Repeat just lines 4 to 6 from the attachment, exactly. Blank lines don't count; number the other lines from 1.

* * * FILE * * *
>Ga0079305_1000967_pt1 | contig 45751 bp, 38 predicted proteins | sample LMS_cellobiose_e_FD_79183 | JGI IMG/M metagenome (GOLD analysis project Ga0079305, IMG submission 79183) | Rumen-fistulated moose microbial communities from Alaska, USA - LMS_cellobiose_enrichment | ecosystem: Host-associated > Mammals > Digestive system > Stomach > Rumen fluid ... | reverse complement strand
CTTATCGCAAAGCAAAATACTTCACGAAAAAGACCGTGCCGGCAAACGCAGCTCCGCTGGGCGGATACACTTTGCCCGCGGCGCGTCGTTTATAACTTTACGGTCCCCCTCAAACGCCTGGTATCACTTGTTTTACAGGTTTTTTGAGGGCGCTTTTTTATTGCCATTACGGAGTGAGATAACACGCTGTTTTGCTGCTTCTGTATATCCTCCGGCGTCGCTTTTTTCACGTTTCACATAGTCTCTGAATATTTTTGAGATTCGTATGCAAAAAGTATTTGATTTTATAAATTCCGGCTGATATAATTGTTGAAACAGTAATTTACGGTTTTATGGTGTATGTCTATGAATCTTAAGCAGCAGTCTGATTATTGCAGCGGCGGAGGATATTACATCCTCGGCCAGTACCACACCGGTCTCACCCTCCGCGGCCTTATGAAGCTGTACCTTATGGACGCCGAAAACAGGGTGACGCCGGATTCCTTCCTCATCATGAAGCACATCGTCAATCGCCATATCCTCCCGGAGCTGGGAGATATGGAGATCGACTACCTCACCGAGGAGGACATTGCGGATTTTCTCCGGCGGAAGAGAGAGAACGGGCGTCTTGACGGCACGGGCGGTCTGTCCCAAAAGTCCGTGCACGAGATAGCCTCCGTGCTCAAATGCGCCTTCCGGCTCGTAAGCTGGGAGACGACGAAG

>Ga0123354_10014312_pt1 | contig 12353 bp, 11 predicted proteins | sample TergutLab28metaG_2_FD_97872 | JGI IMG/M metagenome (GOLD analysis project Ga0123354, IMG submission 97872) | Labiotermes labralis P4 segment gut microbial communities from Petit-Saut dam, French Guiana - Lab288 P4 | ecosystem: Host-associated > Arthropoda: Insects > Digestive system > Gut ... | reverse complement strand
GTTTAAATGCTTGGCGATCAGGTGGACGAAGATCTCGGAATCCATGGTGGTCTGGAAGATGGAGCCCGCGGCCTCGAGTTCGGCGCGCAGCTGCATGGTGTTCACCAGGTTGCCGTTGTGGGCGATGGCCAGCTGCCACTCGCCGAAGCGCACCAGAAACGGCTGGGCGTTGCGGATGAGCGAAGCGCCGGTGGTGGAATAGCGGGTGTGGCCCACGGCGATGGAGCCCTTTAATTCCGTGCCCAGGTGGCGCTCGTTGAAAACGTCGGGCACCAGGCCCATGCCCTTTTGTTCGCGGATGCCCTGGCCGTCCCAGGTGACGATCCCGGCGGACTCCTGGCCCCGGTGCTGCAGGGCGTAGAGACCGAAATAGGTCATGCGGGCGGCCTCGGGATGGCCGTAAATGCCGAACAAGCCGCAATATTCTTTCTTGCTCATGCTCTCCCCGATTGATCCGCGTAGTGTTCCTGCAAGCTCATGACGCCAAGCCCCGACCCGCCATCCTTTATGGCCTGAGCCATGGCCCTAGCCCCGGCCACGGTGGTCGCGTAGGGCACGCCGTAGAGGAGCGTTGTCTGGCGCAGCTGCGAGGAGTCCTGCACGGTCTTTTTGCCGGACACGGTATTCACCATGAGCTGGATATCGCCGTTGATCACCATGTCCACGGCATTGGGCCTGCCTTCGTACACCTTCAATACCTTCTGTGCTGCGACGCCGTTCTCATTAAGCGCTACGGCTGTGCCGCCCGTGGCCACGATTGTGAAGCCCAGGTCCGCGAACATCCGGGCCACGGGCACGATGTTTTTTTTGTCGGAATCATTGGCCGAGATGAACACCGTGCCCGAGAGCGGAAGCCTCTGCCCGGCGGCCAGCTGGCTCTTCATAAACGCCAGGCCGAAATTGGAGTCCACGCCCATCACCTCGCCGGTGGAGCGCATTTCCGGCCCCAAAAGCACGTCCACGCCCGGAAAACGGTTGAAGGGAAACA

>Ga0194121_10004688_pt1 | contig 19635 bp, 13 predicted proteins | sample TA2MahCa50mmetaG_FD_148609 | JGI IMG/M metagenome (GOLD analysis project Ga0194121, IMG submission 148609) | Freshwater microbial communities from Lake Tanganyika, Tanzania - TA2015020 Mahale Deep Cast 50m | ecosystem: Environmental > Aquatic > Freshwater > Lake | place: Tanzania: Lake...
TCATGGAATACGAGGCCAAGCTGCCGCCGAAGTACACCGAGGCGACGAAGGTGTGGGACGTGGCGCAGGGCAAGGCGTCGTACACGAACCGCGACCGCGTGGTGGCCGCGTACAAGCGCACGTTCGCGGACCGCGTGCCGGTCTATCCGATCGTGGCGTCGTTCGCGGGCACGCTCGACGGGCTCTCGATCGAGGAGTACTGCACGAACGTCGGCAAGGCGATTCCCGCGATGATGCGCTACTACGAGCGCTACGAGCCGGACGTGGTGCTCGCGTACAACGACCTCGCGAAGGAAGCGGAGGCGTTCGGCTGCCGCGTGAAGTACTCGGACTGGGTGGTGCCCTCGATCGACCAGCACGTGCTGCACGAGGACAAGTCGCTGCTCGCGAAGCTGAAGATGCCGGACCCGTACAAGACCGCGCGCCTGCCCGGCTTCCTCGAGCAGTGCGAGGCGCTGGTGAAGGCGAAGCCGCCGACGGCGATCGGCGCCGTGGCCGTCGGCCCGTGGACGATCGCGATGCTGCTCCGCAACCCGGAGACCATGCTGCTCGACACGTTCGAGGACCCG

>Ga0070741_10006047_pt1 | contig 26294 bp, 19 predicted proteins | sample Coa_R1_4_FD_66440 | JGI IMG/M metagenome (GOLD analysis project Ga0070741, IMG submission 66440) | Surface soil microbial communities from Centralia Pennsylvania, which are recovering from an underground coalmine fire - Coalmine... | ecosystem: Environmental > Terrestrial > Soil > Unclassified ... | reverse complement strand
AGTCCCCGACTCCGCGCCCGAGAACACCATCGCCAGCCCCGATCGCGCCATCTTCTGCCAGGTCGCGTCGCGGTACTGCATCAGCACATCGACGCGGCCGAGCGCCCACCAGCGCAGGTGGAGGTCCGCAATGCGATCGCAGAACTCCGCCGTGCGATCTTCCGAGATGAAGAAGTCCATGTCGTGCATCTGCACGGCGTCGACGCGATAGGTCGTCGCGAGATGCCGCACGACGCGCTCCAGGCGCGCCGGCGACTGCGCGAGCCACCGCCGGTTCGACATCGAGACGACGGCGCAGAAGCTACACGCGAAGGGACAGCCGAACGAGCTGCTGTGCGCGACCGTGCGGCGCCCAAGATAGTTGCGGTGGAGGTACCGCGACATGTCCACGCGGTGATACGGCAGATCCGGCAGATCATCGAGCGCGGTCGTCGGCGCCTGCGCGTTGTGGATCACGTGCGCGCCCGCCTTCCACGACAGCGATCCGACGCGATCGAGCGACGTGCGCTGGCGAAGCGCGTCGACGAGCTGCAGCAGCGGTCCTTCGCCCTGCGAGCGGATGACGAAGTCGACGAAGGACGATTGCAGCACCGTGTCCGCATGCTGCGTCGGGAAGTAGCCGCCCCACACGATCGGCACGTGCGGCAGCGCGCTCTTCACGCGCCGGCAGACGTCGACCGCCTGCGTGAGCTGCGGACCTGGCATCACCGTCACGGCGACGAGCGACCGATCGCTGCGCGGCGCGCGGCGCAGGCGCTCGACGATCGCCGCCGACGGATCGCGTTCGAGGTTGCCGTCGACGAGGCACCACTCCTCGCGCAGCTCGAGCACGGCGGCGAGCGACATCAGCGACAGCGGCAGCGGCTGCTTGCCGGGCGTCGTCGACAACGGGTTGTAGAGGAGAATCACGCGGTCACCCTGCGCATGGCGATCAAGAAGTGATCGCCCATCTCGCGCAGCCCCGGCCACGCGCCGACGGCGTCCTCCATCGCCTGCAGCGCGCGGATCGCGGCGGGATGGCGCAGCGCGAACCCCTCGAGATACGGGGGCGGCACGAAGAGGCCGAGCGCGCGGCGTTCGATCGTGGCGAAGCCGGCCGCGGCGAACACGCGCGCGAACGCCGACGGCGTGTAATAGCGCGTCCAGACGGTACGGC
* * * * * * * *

GTTTAAATGCTTGGCGATCAGGTGGACGAAGATCTCGGAATCCATGGTGGTCTGGAAGATGGAGCCCGCGGCCTCGAGTTCGGCGCGCAGCTGCATGGTGTTCACCAGGTTGCCGTTGTGGGCGATGGCCAGCTGCCACTCGCCGAAGCGCACCAGAAACGGCTGGGCGTTGCGGATGAGCGAAGCGCCGGTGGTGGAATAGCGGGTGTGGCCCACGGCGATGGAGCCCTTTAATTCCGTGCCCAGGTGGCGCTCGTTGAAAACGTCGGGCACCAGGCCCATGCCCTTTTGTTCGCGGATGCCCTGGCCGTCCCAGGTGACGATCCCGGCGGACTCCTGGCCCCGGTGCTGCAGGGCGTAGAGACCGAAATAGGTCATGCGGGCGGCCTCGGGATGGCCGTAAATGCCGAACAAGCCGCAATATTCTTTCTTGCTCATGCTCTCCCCGATTGATCCGCGTAGTGTTCCTGCAAGCTCATGACGCCAAGCCCCGACCCGCCATCCTTTATGGCCTGAGCCATGGCCCTAGCCCCGGCCACGGTGGTCGCGTAGGGCACGCCGTAGAGGAGCGTTGTCTGGCGCAGCTGCGAGGAGTCCTGCACGGTCTTTTTGCCGGACACGGTATTCACCATGAGCTGGATATCGCCGTTGATCACCATGTCCACGGCATTGGGCCTGCCTTCGTACACCTTCAATACCTTCTGTGCTGCGACGCCGTTCTCATTAAGCGCTACGGCTGTGCCGCCCGTGGCCACGATTGTGAAGCCCAGGTCCGCGAACATCCGGGCCACGGGCACGATGTTTTTTTTGTCGGAATCATTGGCCGAGATGAACACCGTGCCCGAGAGCGGAAGCCTCTGCCCGGCGGCCAGCTGGCTCTTCATAAACGCCAGGCCGAAATTGGAGTCCACGCCCATCACCTCGCCGGTGGAGCGCATTTCCGGCCCCAAAAGCACGTCCACGCCCGGAAAACGGTTGAAGGGAAACA

>Ga0194121_10004688_pt1 | contig 19635 bp, 13 predicted proteins | sample TA2MahCa50mmetaG_FD_148609 | JGI IMG/M metagenome (GOLD analysis project Ga0194121, IMG submission 148609) | Freshwater microbial communities from Lake Tanganyika, Tanzania - TA2015020 Mahale Deep Cast 50m | ecosystem: Environmental > Aquatic > Freshwater > Lake | place: Tanzania: Lake...
TCATGGAATACGAGGCCAAGCTGCCGCCGAAGTACACCGAGGCGACGAAGGTGTGGGACGTGGCGCAGGGCAAGGCGTCGTACACGAACCGCGACCGCGTGGTGGCCGCGTACAAGCGCACGTTCGCGGACCGCGTGCCGGTCTATCCGATCGTGGCGTCGTTCGCGGGCACGCTCGACGGGCTCTCGATCGAGGAGTACTGCACGAACGTCGGCAAGGCGATTCCCGCGATGATGCGCTACTACGAGCGCTACGAGCCGGACGTGGTGCTCGCGTACAACGACCTCGCGAAGGAAGCGGAGGCGTTCGGCTGCCGCGTGAAGTACTCGGACTGGGTGGTGCCCTCGATCGACCAGCACGTGCTGCACGAGGACAAGTCGCTGCTCGCGAAGCTGAAGATGCCGGACCCGTACAAGACCGCGCGCCTGCCCGGCTTCCTCGAGCAGTGCGAGGCGCTGGTGAAGGCGAAGCCGCCGACGGCGATCGGCGCCGTGGCCGTCGGCCCGTGGACGATCGCGATGCTGCTCCGCAACCCGGAGACCATGCTGCTCGACACGTTCGAGGACCCG